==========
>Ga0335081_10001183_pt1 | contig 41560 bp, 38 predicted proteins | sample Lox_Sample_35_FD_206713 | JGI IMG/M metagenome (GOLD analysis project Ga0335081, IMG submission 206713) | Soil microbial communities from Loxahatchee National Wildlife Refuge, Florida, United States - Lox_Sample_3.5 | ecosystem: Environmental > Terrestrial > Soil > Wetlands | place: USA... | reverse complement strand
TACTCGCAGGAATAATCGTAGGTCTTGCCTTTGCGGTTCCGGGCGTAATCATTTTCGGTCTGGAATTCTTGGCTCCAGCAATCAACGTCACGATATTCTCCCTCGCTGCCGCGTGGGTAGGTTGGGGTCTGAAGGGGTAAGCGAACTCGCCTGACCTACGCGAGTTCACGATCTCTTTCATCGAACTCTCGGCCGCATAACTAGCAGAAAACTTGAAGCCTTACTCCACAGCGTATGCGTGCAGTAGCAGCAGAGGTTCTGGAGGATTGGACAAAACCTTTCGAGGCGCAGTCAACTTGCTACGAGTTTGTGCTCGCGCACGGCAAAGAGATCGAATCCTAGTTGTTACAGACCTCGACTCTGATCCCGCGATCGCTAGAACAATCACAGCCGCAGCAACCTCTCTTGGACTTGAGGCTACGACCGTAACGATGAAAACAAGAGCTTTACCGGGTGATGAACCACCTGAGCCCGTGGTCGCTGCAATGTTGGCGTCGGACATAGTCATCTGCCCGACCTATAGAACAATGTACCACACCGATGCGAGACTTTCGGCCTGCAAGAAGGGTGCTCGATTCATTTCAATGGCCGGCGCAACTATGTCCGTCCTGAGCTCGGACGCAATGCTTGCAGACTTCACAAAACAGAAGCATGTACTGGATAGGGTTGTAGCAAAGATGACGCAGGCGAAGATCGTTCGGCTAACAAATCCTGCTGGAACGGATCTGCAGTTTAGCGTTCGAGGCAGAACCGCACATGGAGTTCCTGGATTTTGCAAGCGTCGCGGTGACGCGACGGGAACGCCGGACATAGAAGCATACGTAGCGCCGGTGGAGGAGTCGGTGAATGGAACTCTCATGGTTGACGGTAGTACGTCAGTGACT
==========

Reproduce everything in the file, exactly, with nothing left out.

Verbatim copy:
>Ga0335081_10001183_pt1 | contig 41560 bp, 38 predicted proteins | sample Lox_Sample_35_FD_206713 | JGI IMG/M metagenome (GOLD analysis project Ga0335081, IMG submission 206713) | Soil microbial communities from Loxahatchee National Wildlife Refuge, Florida, United States - Lox_Sample_3.5 | ecosystem: Environmental > Terrestrial > Soil > Wetlands | place: USA... | reverse complement strand
TACTCGCAGGAATAATCGTAGGTCTTGCCTTTGCGGTTCCGGGCGTAATCATTTTCGGTCTGGAATTCTTGGCTCCAGCAATCAACGTCACGATATTCTCCCTCGCTGCCGCGTGGGTAGGTTGGGGTCTGAAGGGGTAAGCGAACTCGCCTGACCTACGCGAGTTCACGATCTCTTTCATCGAACTCTCGGCCGCATAACTAGCAGAAAACTTGAAGCCTTACTCCACAGCGTATGCGTGCAGTAGCAGCAGAGGTTCTGGAGGATTGGACAAAACCTTTCGAGGCGCAGTCAACTTGCTACGAGTTTGTGCTCGCGCACGGCAAAGAGATCGAATCCTAGTTGTTACAGACCTCGACTCTGATCCCGCGATCGCTAGAACAATCACAGCCGCAGCAACCTCTCTTGGACTTGAGGCTACGACCGTAACGATGAAAACAAGAGCTTTACCGGGTGATGAACCACCTGAGCCCGTGGTCGCTGCAATGTTGGCGTCGGACATAGTCATCTGCCCGACCTATAGAACAATGTACCACACCGATGCGAGACTTTCGGCCTGCAAGAAGGGTGCTCGATTCATTTCAATGGCCGGCGCAACTATGTCCGTCCTGAGCTCGGACGCAATGCTTGCAGACTTCACAAAACAGAAGCATGTACTGGATAGGGTTGTAGCAAAGATGACGCAGGCGAAGATCGTTCGGCTAACAAATCCTGCTGGAACGGATCTGCAGTTTAGCGTTCGAGGCAGAACCGCACATGGAGTTCCTGGATTTTGCAAGCGTCGCGGTGACGCGACGGGAACGCCGGACATAGAAGCATACGTAGCGCCGGTGGAGGAGTCGGTGAATGGAACTCTCATGGTTGACGGTAGTACGTCAGTGACT